Once your dog is bored of the chickens, you can try putting him on a longer leash, and work your way up to letting him lay around the yard with you while you work. Eventually, you should reach the point where the dog is comfortable watching the chickens without feeling the need to attack them.
With all of the methods listed above, be sure to praise and reward your dog for each little advancement that he makes in training! Remember, your goal is to work with your dog, not against or on him. While a lack of progress may be frustrating, keeping calm and praising your dog for each improvement can go a long way towards making sure that he’s calm and relaxed enough to understand what you’re trying to teach him.
6. Sprays and Other Repellents
If you are unable to train your dogs to stay away from your chickens, there are still alternatives to protecting the coop itself, even if you can’t always protect the chickens. There are a variety of sprays and repellents available on the market that will leave your dog with a sour or bitter taste in his mouth if he tries to bite through any part of the coop–bitter apple spray is one of the most popular varieties, but standard pepper or other spicy sprays will usually keep your dogs away, too!
You may also want to try a coop deodorizer, available at most pet supply shops. This will not keep your dog from chewing on the coop or anything inside, but it may stop him from being quite so eager to investigate. A large part of a dog’s sensory input is made up of smells, and so something that he can’t smell isn’t going to be nearly as interesting to him as something that smells like a lot of tasty chickens.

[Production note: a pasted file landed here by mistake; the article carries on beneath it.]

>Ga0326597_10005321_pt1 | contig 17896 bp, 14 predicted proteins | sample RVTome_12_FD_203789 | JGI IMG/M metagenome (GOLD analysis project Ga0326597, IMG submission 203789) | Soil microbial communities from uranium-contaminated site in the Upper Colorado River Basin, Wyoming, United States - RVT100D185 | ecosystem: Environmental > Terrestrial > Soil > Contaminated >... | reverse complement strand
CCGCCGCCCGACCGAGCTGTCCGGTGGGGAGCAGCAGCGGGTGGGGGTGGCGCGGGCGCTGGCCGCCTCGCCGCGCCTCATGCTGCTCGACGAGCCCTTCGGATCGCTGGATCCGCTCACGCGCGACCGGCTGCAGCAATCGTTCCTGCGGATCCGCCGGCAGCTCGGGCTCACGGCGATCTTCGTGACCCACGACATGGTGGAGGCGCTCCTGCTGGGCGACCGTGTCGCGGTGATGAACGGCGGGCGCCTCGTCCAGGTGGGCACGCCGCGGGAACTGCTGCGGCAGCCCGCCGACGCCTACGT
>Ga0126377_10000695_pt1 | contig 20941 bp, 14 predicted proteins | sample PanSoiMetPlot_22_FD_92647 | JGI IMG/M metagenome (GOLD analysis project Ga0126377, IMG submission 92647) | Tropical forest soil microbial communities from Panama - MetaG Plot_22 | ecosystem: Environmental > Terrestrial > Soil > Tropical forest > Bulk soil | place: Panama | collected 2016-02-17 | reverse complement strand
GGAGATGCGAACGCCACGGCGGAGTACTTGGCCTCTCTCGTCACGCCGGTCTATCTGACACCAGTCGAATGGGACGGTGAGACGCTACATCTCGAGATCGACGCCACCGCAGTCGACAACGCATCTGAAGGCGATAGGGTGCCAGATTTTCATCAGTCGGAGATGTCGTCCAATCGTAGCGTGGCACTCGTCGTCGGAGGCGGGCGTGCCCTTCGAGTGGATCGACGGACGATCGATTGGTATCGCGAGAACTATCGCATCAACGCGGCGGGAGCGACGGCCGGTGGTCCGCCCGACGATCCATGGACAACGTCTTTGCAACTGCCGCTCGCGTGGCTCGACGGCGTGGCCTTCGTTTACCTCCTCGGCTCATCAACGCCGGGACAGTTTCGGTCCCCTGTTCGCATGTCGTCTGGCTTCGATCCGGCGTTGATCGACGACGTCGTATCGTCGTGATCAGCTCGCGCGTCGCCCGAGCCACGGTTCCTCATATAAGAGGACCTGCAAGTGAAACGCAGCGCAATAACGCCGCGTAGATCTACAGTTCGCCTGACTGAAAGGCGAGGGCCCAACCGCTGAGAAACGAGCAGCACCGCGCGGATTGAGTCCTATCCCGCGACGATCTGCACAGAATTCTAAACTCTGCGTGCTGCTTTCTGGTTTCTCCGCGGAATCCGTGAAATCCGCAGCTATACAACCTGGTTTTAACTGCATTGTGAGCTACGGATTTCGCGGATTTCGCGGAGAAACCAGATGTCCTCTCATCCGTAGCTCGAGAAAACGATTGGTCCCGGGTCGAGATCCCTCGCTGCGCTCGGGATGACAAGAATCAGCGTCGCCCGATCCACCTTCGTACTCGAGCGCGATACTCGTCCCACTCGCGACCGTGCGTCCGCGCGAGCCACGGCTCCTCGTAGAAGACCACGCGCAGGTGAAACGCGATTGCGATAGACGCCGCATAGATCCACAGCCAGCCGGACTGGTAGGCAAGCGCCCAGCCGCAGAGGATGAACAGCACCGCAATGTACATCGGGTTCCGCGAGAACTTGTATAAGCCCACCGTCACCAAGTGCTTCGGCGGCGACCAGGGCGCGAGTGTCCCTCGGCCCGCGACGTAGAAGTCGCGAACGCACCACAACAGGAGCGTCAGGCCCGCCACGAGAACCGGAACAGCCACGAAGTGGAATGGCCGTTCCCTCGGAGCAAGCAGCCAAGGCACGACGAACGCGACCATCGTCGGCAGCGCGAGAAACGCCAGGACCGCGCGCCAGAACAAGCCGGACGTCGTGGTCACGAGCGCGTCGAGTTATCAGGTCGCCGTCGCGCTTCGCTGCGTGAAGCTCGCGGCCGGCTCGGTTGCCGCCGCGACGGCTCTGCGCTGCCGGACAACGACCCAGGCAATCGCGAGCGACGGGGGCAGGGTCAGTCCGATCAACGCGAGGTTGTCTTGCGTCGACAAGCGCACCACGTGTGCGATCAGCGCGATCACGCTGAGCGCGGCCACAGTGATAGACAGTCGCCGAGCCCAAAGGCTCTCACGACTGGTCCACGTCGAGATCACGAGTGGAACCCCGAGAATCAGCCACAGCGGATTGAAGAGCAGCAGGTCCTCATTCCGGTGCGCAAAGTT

Finally, and only as a last resort, you can try electrifying your coop. This should not be your first move when dealing with your dogs, as it can damage both the dog and the chickens, if they should brush up against the coop the wrong way. Moreover, family members will also be put at risk of accidental contact. However, if nothing else seems to be working, a mild electric current will usually make most dogs think twice before attempting to break into a coop.
Unlike pet dogs, wild dogs or stray dogs – or even your next door neighbor’s dogs – can’t be trained to be around chickens, and so the best method for dealing with strays is to make sure that your chickens have a place where they can safely escape from any hungry hound dogs.
With dogs and other large predators, the primary concern when building a coop should be ensuring that the structure is strong and stable. Use high-quality wood to build its support beams, and use reinforced chicken wire for any areas that you want to be more open.
While regular chicken wire will deter a large number of predators, dogs can dig under chicken wire unless it is buried very deep, or else tear through it if given sufficient motivation. Because of this, if you have reason to believe your chickens are in danger from dogs, make sure the majority of your coop is made of wood, metal, or hard plastic that they will not be able to tear through. Any chicken wire you do use should be buried at least a foot deep, so that a digging dog will grow frustrated and abandon its efforts.
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Finally, make sure your coop is well lit and visible from your house, and that you can reach it quickly. Often, the sudden appearance of a human is enough to frighten off a predator, and your quick response can make all the difference in driving one or more hungry dogs away from your flock.